The reporters have the causation exactly backwards.
The gift is not designed to elicit conservative thought from the school.
LSAT Writing uses the same decision-prompt structure that used in previous LSAT administrations.
This structure is specifically designed to elicit the kind of argumentative writing that candidates will be expected to produce in law school.
Our admissions policy calls for the Committee on Admissions to employ a holistic approach, taking into account all information available about each candidate. The undergraduate academic record and admissions test scores are very important, and the committees undergraduate curriculum, trends in grades, evidence of writing ability, information gained through the applicant's personal statement, work or life experience, military service, graduate study, residency, contributions to campus or community through service or leadership, the assessment of recommenders, and the applicant’s potential for contribution to a diverse educational environment. We encourage you to take the LSAT in the February, June, September/October, or December administrations the year before you expect to enroll.
We will accept a score from the February or June LSAT in the same year in which you hope to enroll, but we will already have begun to fill places in the entering class by the time your LSAT score is received, which can affect your chances of admission. The American Bar Association requires law schools to use the highest of multiple LSAT scores when reporting entering student credentials, so for that reason the highest score is typically the one used in making admissions decisions.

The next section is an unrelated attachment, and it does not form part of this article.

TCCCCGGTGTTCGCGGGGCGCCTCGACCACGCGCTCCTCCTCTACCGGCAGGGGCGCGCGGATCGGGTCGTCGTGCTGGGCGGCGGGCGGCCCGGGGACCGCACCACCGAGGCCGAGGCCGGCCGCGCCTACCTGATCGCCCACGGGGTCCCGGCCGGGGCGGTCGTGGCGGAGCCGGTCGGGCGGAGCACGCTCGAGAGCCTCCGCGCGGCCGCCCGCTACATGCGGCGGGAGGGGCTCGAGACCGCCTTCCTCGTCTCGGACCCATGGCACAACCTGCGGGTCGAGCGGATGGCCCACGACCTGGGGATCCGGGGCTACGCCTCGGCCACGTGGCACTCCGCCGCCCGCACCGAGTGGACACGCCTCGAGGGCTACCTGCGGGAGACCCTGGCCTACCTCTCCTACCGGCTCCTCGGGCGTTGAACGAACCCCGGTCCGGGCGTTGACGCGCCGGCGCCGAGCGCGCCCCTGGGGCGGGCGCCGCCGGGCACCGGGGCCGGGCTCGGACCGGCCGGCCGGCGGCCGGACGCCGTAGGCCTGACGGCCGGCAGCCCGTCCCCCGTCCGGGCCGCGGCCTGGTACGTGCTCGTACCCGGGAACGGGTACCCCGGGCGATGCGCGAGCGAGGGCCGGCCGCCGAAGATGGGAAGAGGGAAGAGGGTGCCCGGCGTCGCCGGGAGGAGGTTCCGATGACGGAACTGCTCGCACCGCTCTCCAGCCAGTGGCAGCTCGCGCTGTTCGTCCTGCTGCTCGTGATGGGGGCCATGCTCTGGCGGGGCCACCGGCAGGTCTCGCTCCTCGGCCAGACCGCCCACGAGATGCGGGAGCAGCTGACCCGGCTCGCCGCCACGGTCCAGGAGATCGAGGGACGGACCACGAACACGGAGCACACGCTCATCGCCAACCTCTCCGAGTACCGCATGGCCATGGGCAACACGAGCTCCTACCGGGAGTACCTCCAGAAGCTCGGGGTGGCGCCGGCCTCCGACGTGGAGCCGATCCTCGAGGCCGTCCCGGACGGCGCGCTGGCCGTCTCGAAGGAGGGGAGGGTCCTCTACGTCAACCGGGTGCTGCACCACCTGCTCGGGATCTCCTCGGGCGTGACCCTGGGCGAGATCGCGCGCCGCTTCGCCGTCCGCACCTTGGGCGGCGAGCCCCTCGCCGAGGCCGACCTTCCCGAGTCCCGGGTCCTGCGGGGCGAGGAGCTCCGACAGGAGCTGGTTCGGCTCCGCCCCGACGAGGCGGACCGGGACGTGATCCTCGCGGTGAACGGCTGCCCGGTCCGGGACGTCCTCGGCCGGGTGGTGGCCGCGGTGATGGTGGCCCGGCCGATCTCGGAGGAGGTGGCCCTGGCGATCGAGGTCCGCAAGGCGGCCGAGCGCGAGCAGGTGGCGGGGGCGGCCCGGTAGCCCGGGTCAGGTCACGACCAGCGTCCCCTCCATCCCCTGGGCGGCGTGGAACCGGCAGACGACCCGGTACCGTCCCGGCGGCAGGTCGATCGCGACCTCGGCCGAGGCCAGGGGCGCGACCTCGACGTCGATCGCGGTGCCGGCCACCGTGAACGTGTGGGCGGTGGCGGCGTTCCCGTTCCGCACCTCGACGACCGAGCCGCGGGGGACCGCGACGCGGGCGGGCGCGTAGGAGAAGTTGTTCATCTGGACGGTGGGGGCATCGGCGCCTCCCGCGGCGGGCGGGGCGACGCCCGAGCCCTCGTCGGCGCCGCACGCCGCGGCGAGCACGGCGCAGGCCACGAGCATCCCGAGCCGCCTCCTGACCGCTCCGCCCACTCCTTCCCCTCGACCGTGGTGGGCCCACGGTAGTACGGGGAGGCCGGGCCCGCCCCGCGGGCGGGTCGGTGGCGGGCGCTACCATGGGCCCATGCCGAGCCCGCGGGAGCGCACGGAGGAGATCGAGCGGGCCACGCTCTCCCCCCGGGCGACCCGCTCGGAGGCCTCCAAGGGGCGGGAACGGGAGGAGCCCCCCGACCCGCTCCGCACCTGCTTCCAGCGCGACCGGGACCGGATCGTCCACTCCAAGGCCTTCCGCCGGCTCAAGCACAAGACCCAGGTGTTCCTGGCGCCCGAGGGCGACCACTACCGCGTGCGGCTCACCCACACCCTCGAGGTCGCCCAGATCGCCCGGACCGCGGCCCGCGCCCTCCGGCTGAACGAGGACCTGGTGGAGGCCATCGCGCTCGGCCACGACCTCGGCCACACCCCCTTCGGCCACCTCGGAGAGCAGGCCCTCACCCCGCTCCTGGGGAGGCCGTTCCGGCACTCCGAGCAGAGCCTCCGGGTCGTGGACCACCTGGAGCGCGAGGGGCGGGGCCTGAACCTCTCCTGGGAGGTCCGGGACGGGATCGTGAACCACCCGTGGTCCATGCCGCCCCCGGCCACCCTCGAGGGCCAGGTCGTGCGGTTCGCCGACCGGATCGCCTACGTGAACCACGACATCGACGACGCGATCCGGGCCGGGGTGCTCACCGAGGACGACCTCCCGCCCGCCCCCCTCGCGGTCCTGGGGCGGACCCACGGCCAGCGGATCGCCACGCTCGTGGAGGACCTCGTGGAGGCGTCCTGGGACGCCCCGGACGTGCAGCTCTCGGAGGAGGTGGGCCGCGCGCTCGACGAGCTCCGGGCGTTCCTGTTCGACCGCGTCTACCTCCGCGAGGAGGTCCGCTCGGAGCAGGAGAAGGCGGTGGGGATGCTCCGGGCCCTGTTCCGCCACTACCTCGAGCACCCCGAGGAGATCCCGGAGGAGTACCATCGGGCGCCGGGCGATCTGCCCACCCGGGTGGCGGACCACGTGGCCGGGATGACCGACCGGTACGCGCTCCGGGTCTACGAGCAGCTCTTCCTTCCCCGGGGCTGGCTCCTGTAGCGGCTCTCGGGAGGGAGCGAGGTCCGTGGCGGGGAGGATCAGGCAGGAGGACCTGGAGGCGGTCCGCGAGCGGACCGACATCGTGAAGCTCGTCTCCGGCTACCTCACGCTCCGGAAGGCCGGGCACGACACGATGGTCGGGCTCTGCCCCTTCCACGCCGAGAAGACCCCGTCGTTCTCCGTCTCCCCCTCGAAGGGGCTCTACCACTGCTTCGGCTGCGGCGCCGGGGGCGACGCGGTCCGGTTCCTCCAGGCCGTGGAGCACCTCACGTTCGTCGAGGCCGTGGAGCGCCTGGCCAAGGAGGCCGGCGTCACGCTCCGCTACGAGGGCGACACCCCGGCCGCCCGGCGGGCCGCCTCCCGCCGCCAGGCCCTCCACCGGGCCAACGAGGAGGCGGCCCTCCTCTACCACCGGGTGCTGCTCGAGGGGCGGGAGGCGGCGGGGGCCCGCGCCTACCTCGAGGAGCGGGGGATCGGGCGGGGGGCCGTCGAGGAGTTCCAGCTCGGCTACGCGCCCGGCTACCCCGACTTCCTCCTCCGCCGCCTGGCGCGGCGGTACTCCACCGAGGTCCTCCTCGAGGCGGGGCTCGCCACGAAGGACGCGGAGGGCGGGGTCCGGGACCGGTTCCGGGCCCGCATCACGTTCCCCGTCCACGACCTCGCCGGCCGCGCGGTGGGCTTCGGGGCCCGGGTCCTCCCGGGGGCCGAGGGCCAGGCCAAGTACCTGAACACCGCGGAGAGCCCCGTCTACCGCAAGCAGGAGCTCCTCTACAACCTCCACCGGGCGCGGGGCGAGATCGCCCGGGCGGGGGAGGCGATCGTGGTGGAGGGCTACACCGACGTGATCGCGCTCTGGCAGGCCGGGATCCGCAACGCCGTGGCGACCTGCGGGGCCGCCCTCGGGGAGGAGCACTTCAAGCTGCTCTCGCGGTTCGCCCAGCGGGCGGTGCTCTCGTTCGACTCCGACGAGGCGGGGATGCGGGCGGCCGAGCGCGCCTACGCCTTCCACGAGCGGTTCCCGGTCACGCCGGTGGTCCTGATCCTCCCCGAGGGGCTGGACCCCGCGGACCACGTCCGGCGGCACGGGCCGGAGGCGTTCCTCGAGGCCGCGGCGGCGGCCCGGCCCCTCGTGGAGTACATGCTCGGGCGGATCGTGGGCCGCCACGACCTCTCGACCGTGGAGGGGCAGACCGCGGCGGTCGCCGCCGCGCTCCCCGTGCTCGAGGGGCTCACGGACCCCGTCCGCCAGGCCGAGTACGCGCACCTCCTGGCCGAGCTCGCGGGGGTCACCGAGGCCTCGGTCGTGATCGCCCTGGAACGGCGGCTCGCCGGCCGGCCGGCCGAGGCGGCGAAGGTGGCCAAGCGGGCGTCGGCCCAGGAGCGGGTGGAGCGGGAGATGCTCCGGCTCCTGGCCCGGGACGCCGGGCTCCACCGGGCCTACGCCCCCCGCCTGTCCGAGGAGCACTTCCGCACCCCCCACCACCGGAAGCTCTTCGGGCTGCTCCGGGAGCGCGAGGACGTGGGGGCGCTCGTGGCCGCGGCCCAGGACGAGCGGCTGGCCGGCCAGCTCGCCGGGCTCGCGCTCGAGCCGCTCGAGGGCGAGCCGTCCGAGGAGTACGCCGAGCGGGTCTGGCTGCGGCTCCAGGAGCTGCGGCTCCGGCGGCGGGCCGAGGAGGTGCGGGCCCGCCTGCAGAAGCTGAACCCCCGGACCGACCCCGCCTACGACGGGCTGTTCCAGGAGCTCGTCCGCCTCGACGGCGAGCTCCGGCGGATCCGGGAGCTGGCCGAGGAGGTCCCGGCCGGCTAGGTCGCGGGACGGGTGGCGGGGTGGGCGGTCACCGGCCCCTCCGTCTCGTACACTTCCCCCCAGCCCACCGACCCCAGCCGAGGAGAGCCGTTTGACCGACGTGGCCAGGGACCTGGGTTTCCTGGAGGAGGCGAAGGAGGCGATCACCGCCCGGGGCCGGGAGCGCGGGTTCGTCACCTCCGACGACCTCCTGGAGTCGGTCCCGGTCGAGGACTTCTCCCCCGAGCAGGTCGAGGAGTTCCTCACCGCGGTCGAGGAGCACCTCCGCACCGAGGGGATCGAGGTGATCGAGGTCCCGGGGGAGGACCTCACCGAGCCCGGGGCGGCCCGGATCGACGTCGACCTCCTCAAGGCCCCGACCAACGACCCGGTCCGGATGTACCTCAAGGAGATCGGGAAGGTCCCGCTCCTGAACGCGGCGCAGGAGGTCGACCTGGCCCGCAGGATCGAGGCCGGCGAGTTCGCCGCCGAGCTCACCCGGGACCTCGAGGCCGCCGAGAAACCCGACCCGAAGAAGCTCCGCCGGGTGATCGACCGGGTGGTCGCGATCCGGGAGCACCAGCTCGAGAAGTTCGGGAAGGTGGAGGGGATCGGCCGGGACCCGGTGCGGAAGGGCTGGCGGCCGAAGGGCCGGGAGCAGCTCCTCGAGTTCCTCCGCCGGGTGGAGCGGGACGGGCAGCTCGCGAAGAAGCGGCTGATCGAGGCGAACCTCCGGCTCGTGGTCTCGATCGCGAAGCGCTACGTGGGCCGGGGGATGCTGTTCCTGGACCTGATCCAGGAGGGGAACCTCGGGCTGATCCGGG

Instead the school’s thoughtful conservatism elicited the gift.
Those who support liberty, as defined in classical liberalism, want to help an effective institution that does not currently follow the academic orthodoxy arrayed against it. Anyone who is interested in more diversity of views in the legal academy should also applaud this gift.
LSAC recalculates your cumulative undergraduate GPA according to a uniform set of rules that apply to all applicants.
For instance, all academic work in taken into account, not just the work completed at the school where you receive your degree, so if you took summer school classes at another school or transferred to a different institution, grades earned at the other school will be included.